In today's economic scenario, how can CIOs get the best value out of shrinking IT budgets?
Although it may sound harsh, I would say that the CIO should stop spending. He should evaluate his existing assets, and then decide what he can deliver using those assets. For example, assume that you have 20 servers, 25 databases, 30 applications and a staff of 25 programmers. Can you deliver the value that business requires with this staff without hardware investments?
Yes. This can be achieved with reengineering, re-staffing and staff rotation.
A CIO should also resist the tendency of unnecessary upgrades or migrations. Don't get carried away by what vendors suggest. For example, suppose I have a budget of Rs 5 crore. That budget should be used for extracting new value out of existing software. Instead, for most CIOs who have an ERP implemented, the effort is to go to the next version just for a couple of new features. In my opinion, you can implement add-ons which extract those values from the old system. If you have good programmers, this can be achieved. If business requirements absolutely demand a new version, definitely go in for it. Otherwise, the old system can be tweaked to get incremental functionality.
Be a bit more conservative on infrastructure investments, and try to use outsourcing as much as possible. If everything is in-house, you are not able to make 100% use of this investment. For example, most hardware runs on 25-30% of capacity, whereas 70-75% capacity goes waste. With outsourcing in place, you pay as per your usage. So you save on capital investments and running costs.
Can you give us some examples of the aspects that can be looked at for outsourcing?
Common concern here is of security going out of your control. Always understand that it's a matter of governance. If proper governance is not in place for your IT setup, this can happen even in a new organization. So outsourcing is not necessarily the culprit.
Should you renegotiate existing contracts?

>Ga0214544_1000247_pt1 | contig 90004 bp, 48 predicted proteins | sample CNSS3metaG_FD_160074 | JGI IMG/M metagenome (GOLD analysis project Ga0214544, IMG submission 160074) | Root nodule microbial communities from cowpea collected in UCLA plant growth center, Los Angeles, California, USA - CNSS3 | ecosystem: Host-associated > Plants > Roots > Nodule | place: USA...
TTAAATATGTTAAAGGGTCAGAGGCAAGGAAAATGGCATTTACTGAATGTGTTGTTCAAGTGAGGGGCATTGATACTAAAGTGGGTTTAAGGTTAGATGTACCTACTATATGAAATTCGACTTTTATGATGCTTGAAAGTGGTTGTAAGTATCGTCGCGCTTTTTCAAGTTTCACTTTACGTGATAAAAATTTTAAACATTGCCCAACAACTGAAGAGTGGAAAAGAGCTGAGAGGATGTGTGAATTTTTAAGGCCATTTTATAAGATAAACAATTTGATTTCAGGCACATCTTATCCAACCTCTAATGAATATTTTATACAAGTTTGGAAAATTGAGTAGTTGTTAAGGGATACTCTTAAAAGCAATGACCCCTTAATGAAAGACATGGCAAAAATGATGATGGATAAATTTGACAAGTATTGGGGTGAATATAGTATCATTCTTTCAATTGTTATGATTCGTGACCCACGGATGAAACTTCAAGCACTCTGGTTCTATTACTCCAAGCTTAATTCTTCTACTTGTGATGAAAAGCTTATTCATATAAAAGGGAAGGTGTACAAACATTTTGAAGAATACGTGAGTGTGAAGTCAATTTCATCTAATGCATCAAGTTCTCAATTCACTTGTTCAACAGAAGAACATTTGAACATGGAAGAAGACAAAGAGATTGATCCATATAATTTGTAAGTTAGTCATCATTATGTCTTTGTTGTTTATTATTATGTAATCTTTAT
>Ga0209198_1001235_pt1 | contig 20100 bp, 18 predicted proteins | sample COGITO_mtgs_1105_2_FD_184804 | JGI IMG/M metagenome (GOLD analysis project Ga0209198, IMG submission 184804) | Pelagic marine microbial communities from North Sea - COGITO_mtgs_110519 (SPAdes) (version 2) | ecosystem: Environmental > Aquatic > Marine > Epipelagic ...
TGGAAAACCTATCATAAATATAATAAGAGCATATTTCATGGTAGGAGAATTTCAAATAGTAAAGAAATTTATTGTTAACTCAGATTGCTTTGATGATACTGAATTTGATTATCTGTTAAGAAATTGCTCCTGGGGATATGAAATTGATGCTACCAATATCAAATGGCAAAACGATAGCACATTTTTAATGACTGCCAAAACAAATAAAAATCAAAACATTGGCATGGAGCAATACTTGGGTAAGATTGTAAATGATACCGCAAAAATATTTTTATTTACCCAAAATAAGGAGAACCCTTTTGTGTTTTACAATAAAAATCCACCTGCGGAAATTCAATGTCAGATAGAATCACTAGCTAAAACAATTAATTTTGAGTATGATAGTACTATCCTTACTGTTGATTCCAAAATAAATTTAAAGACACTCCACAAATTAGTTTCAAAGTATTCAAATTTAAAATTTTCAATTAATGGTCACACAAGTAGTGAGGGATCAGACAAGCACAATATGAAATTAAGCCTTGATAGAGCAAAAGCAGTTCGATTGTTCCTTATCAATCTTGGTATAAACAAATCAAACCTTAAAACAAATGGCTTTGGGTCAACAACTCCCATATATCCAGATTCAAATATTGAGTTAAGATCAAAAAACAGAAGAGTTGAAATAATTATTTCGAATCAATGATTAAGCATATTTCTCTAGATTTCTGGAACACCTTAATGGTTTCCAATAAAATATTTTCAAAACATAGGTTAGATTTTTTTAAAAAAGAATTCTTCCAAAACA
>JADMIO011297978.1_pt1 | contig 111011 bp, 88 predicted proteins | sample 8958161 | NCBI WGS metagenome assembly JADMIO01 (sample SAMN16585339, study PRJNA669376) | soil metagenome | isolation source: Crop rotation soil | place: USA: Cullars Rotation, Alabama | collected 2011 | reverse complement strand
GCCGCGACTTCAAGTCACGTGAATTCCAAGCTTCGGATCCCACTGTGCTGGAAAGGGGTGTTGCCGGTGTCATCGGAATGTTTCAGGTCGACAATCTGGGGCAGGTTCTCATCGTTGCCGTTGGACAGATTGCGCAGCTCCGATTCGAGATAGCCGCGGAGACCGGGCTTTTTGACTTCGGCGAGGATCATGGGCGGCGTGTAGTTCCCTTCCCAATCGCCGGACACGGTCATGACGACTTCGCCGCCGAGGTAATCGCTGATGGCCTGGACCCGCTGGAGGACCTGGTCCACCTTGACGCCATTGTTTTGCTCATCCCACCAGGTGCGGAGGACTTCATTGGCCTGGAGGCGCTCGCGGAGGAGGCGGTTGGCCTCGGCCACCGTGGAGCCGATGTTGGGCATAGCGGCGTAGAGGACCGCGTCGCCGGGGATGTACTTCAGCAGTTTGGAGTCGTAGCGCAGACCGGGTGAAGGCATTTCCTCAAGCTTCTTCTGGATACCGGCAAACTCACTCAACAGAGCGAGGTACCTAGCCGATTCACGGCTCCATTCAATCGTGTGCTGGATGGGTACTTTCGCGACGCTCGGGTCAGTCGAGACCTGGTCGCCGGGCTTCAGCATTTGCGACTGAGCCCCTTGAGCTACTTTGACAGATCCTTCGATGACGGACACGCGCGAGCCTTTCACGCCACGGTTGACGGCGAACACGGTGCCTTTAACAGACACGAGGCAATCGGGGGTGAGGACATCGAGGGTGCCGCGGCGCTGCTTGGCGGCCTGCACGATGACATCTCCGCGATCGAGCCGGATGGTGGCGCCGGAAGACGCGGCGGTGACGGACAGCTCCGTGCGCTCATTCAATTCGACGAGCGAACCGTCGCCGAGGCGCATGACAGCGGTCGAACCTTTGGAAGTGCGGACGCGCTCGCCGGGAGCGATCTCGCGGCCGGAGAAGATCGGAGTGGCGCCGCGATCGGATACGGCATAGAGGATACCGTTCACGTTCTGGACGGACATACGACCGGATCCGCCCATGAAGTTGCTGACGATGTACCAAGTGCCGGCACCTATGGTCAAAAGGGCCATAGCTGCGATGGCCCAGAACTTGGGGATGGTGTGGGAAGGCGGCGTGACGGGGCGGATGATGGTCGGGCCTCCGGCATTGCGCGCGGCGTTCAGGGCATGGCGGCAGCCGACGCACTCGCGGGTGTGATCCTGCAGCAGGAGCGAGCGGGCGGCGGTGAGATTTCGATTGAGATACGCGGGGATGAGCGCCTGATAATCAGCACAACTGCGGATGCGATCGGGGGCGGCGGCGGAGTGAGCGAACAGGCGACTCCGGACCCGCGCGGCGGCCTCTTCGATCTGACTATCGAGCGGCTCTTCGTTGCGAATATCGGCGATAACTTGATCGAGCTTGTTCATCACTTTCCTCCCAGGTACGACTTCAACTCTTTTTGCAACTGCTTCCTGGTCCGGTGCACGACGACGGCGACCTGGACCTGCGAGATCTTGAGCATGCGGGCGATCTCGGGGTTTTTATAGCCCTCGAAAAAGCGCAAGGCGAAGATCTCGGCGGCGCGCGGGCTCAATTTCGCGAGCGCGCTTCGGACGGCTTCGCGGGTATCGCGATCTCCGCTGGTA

How do you handle re-staffing and re-skilling?
Second is that I always create new challenges for my staff by putting them in charge of a new technology every year. So they gain new skill sets. Always ensure that they have an enjoyable experience. You have to see that they should find a career in the technology.
With IT budgets coming down, staff training has also come down. How do you cope with that?
For example, we had undertaken migration from Microsoft SharePoint Portal 2003 to Microsoft SharePoint Server 2007. The challenge was to migrate Hummingbird IDMS to SharePoint Server 2007. Now the staff member was not conversant with SharePoint Server 2007, but she mastered it and completed the migration in three months.
Now, I had the budgets for outsourcing, but the objective was to create a challenging opportunity for a team member. Today we are able to roll out the technology in other parts of our business. We'll also be saving at least Rs 50 lakh.
What about using cloud computing's touted benefits?
So our sister concerns use part of my ERP -- the catalog management system. We've asked them not to buy any software and hardware. Our manpower manages their system, and we charge them a very nominal fee. Such efforts substantially reduce hardware and software costs.